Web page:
Watch How One Feedlot Fattens Up Cows by 400 Pounds in 3 Months
Each day, more than 1,500 cows exit a single feedlot in Goiás, Brazil, and are herded into a slaughterhouse. As soon as they leave the feedlot, they are replaced by a new group of 1,500 young cows.
That effort by Brazilian meat producers to keep up with the global demand for beef is the focus of “Meathooked,” the latest episode of the HBO series Vice. In the episode, Vice correspondent Isobel Yeung explores the enormous amount of resources—from water to land—used to raise animals to satiate the world’s appetite for meat.
At the feedlot in Goiás, referred to as a “concentrated animal feeding operation,” efficiency and cost top the list of priorities. Lot owner Pedro Merola feeds his thousands of cows 450 tons of corn silage each day, with each cow gaining about 400 pounds in a three-month period. And with business booming, Merola intends to expand his lot over the next year.
While 3 billion animals are already slaughtered annually for food, that number is expected to rise. As the global population continues to grow, so does the meat industry. Over the past 50 years, meat production has quadrupled, with about 318 million tons of meat produced in 2015. The United Nations’ Food and Agriculture Organization expects the figure to jump to 455 million tons by 2050—a number that has left environmentalists worried.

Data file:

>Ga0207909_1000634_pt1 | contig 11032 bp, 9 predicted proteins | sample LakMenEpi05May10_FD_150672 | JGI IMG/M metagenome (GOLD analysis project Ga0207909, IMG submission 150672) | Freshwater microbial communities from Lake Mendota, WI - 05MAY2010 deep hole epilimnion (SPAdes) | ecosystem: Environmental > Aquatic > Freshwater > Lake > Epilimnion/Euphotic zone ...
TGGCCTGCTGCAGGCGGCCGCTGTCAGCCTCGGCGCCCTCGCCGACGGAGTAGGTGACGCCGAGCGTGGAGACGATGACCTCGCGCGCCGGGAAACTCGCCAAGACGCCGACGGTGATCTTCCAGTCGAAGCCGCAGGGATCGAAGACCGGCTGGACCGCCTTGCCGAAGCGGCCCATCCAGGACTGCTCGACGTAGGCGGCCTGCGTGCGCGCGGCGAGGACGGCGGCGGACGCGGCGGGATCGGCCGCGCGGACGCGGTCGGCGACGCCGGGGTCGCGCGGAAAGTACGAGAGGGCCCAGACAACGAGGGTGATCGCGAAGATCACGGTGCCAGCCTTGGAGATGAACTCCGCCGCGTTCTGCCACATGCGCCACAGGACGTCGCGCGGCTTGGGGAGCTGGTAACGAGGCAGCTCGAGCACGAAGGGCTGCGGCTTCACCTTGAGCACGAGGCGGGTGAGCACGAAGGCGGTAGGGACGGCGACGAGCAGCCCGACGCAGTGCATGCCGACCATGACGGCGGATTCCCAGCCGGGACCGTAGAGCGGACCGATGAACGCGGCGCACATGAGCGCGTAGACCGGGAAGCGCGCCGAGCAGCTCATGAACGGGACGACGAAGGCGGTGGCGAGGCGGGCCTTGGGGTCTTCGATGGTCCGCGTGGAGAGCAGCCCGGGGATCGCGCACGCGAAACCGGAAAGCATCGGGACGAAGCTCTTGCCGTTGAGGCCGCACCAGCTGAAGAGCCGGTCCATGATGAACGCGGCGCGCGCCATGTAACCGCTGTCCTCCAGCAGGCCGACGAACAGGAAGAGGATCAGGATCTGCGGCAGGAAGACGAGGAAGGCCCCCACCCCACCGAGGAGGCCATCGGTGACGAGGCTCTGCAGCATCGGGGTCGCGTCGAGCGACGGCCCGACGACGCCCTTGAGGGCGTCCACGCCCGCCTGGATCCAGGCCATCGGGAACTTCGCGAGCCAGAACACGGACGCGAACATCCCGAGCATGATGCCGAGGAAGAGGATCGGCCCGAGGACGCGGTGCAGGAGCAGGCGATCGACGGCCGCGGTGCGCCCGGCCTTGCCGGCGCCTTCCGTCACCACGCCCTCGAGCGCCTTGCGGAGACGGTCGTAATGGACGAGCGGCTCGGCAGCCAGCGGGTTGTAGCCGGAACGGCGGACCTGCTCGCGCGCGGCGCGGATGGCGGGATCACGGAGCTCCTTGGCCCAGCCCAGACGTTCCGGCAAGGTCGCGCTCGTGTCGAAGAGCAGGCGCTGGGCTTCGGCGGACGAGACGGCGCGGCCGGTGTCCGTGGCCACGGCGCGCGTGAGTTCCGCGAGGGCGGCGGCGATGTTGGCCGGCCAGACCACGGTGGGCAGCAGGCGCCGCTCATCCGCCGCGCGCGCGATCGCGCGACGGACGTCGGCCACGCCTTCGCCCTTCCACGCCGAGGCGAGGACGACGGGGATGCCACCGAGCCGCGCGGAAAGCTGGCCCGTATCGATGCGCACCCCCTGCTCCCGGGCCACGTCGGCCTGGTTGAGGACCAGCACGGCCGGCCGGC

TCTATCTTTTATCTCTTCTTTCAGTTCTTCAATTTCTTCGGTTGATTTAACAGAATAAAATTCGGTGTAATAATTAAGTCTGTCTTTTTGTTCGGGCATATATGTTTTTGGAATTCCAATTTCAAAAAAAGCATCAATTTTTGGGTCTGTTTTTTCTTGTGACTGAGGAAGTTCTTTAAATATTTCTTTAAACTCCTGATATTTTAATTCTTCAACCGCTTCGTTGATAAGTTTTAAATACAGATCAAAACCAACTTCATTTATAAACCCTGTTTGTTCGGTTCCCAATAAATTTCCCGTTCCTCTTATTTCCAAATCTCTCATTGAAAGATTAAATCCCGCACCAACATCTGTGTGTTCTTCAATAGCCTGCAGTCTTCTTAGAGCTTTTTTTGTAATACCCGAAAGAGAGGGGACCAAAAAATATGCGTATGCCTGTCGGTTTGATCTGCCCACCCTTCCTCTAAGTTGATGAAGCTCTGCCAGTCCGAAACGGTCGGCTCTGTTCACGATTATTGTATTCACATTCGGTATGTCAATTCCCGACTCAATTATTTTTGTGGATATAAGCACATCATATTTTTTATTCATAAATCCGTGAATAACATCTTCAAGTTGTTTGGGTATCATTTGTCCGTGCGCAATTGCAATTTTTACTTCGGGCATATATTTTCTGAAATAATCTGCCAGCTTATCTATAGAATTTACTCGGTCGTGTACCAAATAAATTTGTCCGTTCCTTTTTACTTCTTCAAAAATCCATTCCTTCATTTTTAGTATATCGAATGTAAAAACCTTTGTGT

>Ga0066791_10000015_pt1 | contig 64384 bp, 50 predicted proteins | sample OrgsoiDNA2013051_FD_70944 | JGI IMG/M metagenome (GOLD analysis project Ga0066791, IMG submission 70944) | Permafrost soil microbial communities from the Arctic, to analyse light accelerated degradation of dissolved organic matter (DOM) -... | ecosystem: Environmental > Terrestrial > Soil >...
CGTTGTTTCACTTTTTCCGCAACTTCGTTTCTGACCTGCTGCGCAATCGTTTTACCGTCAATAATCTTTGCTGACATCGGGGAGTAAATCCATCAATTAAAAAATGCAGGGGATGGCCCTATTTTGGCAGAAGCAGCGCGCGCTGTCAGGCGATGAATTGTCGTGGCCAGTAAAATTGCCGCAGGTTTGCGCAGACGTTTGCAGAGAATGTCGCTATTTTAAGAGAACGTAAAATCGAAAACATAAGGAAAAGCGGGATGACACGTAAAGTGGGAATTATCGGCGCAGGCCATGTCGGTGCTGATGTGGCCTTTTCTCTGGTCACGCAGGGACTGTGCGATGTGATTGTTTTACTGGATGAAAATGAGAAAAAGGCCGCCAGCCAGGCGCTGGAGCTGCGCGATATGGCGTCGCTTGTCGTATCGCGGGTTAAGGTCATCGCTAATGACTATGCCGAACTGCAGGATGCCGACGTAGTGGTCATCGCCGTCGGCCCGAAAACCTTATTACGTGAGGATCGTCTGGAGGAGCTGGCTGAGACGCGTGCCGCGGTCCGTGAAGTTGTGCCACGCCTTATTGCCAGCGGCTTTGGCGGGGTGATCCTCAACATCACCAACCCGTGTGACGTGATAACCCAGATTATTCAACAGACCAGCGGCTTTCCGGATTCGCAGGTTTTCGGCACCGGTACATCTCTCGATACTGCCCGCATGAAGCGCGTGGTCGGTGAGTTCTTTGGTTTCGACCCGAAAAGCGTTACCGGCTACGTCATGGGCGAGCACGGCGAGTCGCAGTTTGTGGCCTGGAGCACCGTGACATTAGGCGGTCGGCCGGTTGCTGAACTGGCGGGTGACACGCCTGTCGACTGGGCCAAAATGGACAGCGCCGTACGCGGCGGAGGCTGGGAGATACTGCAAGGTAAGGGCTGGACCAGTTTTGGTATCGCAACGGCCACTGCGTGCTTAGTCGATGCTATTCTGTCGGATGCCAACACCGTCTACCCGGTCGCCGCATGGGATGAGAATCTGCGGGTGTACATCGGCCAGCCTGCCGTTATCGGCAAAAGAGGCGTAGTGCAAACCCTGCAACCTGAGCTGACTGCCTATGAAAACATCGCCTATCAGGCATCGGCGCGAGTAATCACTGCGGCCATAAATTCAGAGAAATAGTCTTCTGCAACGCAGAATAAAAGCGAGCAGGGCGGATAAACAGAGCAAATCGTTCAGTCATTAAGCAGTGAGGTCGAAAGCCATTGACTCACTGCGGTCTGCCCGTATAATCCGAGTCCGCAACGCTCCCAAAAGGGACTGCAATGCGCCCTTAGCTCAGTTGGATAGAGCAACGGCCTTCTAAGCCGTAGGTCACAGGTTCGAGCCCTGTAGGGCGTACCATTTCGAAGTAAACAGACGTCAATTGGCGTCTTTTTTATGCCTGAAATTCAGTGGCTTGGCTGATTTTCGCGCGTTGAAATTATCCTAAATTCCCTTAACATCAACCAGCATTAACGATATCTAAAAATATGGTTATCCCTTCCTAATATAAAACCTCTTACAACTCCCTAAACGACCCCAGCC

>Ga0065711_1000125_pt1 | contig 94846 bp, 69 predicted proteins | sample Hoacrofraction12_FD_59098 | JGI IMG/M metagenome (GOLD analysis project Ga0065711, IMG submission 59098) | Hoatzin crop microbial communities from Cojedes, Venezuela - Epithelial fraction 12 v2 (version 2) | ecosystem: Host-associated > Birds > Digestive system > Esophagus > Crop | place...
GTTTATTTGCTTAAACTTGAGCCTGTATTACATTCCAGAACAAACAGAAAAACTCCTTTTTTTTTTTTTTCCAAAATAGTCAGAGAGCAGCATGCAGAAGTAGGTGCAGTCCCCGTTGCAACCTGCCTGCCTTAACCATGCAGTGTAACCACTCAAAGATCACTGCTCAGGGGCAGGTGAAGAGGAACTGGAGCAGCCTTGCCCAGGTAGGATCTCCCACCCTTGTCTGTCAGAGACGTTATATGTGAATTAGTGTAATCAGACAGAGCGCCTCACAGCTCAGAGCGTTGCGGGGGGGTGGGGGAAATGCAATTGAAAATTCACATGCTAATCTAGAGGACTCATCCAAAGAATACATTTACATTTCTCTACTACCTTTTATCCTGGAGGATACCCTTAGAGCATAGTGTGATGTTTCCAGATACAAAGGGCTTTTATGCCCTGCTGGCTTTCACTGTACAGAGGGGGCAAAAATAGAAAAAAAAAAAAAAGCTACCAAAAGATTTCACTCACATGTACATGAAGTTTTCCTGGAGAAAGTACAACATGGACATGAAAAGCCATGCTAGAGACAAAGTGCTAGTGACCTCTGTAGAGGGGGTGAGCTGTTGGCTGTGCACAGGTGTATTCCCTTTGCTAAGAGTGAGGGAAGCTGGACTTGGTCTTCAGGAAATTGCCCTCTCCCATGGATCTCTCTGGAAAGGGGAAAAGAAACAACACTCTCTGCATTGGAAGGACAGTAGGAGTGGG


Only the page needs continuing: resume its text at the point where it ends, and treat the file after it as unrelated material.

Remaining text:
“[Meat production] is completely unsustainable. There isn’t enough land. There isn’t enough water. There isn’t the capacity for the Earth’s atmosphere to absorb all of the CO2 and methane that would come out of animal agriculture,” Ken Cook, a food policy expert with the Environmental Working Group, explains in the episode.
Meat production fuels climate change through greenhouse gas emissions, and, owing to the high amount of water required to produce meat, it contributes to global water shortages. Although farm-to-table restaurants have gained popularity, the majority of meat still comes from factory farms.
“The problem is that our focus is on making the meat as cheap as possible,” Cook explains. “That’s where we often have environmental catastrophes.”